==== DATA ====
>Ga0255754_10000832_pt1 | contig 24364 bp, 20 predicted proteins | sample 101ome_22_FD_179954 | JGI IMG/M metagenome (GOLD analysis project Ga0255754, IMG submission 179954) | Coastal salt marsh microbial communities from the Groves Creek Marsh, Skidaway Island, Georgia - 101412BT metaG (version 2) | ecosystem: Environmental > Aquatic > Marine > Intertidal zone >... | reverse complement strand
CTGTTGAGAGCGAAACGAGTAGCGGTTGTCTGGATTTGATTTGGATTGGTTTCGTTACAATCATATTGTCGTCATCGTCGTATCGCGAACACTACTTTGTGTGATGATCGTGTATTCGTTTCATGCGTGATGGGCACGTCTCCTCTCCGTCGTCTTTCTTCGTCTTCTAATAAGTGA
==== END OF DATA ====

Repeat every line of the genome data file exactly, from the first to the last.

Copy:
>Ga0255754_10000832_pt1 | contig 24364 bp, 20 predicted proteins | sample 101ome_22_FD_179954 | JGI IMG/M metagenome (GOLD analysis project Ga0255754, IMG submission 179954) | Coastal salt marsh microbial communities from the Groves Creek Marsh, Skidaway Island, Georgia - 101412BT metaG (version 2) | ecosystem: Environmental > Aquatic > Marine > Intertidal zone >... | reverse complement strand
CTGTTGAGAGCGAAACGAGTAGCGGTTGTCTGGATTTGATTTGGATTGGTTTCGTTACAATCATATTGTCGTCATCGTCGTATCGCGAACACTACTTTGTGTGATGATCGTGTATTCGTTTCATGCGTGATGGGCACGTCTCCTCTCCGTCGTCTTTCTTCGTCTTCTAATAAGTGA